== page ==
That’s why my posts tend to focus on AA media. I believe that good representation in film, music, and TV will be an indication–if not the cause–of true equality in American society. Judging by all the younger people lined up, ISA is planting the seeds for greater things to come. This is the first generation of AAs who have musicians and actors to inspire them. Sort of like how Hong Kong action stars used to influence people like me as a kid: I could relate to the character more, so I naturally looked up to them.
I was glad to see how much of an influence the young stars are to the upcoming generation of AAs. Not only that, there were actually quite a few people in the audience who weren’t Asian, which is always encouraging to see. FM used to mention in interviews that we know if we have finally made it if an AA artist can perform anywhere in America without people making a big deal that they’re Asian. For example, if someone hears a song by FM on the radio and decide that they like it, then they will most likely want to go to an FM concert regardless of their race. As another example of this, the fan below refers to the performers as Youtube artists, not as an AA music and dance show.
David Choi was the first artist to go up that I actually recognized. He seemed a little shy on stage, but maybe that’s just his personality. I think he has a great future ahead of him. He’s a solid songwriter and really good live. His sound is really easy to accept, and I can’t help but wonder where he would be if race didn’t play a factor. Probably at least with an independent label. As this AA music community matures, I am confident that he will be one of the guys leading the way in romantic rock songs.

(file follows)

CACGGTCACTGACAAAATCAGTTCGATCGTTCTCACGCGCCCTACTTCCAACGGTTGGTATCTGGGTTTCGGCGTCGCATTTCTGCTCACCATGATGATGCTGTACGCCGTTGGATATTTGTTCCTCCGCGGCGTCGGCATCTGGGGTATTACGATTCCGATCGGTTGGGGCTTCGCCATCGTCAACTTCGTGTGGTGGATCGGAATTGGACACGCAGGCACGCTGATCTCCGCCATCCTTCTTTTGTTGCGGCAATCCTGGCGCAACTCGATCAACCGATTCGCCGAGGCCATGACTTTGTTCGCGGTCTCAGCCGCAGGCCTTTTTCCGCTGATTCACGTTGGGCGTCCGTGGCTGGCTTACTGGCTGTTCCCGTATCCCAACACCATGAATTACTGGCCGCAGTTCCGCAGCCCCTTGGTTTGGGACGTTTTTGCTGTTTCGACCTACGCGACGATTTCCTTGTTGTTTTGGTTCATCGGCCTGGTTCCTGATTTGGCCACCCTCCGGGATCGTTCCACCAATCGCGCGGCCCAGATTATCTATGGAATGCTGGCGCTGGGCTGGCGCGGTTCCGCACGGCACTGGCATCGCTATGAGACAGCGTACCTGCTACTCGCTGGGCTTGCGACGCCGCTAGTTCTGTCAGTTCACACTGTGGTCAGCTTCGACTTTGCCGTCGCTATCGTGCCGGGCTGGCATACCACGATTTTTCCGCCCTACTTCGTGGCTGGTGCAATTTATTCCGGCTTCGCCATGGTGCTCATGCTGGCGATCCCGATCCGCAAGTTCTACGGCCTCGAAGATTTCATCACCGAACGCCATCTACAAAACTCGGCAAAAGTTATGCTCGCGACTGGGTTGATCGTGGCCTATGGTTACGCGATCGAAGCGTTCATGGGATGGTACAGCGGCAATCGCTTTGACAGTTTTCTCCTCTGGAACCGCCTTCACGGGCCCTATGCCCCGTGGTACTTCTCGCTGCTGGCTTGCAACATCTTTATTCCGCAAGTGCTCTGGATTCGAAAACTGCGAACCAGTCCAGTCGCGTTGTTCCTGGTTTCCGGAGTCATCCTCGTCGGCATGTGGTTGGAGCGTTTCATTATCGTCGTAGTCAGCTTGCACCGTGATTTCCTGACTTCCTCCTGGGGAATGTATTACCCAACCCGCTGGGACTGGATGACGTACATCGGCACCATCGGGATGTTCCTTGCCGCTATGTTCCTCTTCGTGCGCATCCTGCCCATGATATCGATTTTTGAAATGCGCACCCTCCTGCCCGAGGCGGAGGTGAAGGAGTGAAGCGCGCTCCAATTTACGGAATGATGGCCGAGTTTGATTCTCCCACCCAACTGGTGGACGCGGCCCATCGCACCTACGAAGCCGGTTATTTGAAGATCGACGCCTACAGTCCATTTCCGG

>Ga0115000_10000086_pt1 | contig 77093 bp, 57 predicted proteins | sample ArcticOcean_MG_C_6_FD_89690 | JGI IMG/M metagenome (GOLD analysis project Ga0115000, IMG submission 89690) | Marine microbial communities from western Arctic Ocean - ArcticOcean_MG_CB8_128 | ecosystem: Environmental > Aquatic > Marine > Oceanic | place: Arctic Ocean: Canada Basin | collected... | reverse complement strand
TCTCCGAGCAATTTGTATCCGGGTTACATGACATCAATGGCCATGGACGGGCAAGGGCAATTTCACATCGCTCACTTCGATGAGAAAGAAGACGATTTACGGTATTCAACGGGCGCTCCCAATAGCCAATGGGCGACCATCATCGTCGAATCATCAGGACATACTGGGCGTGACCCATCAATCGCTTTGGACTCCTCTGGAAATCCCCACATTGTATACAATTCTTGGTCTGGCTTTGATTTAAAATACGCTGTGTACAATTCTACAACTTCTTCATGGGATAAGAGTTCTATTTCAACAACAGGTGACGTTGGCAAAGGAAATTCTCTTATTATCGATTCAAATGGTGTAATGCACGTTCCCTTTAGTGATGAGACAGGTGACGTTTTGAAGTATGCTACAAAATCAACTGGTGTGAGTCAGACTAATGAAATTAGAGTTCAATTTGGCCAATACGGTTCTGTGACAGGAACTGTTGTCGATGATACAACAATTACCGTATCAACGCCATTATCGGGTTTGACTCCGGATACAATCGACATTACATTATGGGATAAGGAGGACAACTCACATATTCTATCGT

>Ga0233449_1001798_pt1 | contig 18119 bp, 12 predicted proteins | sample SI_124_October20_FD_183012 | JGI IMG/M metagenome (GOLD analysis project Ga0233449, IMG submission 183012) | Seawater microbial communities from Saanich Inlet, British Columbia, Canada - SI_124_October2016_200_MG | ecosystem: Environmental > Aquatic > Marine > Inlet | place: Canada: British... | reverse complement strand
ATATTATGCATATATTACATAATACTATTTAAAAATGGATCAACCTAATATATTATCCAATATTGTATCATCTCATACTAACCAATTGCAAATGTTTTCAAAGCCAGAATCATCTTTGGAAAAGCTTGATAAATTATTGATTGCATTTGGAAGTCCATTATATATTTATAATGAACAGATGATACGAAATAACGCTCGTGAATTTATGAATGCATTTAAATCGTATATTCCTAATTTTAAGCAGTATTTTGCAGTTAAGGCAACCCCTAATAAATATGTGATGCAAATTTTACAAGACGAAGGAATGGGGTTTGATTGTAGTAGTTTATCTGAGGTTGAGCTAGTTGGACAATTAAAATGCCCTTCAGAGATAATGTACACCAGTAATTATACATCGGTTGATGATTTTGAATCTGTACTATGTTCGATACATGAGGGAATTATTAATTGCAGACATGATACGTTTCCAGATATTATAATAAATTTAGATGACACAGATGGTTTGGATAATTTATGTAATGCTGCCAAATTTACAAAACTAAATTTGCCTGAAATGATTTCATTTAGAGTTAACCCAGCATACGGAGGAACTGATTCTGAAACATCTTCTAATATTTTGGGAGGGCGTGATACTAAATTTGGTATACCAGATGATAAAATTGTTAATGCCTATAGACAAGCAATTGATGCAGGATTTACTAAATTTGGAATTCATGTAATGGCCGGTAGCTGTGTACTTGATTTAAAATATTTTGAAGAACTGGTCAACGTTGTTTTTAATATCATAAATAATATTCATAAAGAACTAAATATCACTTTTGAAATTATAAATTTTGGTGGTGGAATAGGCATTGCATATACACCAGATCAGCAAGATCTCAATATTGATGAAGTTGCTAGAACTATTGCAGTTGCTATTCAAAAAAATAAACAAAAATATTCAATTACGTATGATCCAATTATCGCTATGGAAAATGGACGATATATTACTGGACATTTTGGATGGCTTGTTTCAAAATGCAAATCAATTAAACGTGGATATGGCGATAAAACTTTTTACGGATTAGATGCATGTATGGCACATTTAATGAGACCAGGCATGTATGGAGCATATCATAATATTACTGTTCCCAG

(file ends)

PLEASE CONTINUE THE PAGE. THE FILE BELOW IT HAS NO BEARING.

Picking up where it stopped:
As I mentioned, I came more to see how the event would be like and what kind of impact ISA is having. Naturally I was very happy when Wong Fu Productions came on stage. They’re not performers, so they really only talked and showed their latest work. The audience reaction for every sentence they said was amazing. See for yourself:
When WFP first came out with the video Yellow Fever, I was not impressed because I thought it was a bit whiny and didn’t go anywhere with a topic worth exploring. Looking back, it was actually pretty well written for a couple of college kids who didn’t have a lot of experience. Since that video came out, however, it has been smooth sailing for them. They recently reached their milestone of one hundred subscribers on Youtube. WFP relies less on star power and more on story and concepts in their videos to draw views on Youtube, which makes this a very big milestone. Their supporters aren’t following them as a kind of idol worship. The focus is actually on the short films themselves. Over the years I’ve watched them develop and right now I think they are at a very professional level already. Not bad for a couple of college friends who didn’t go to film school, no?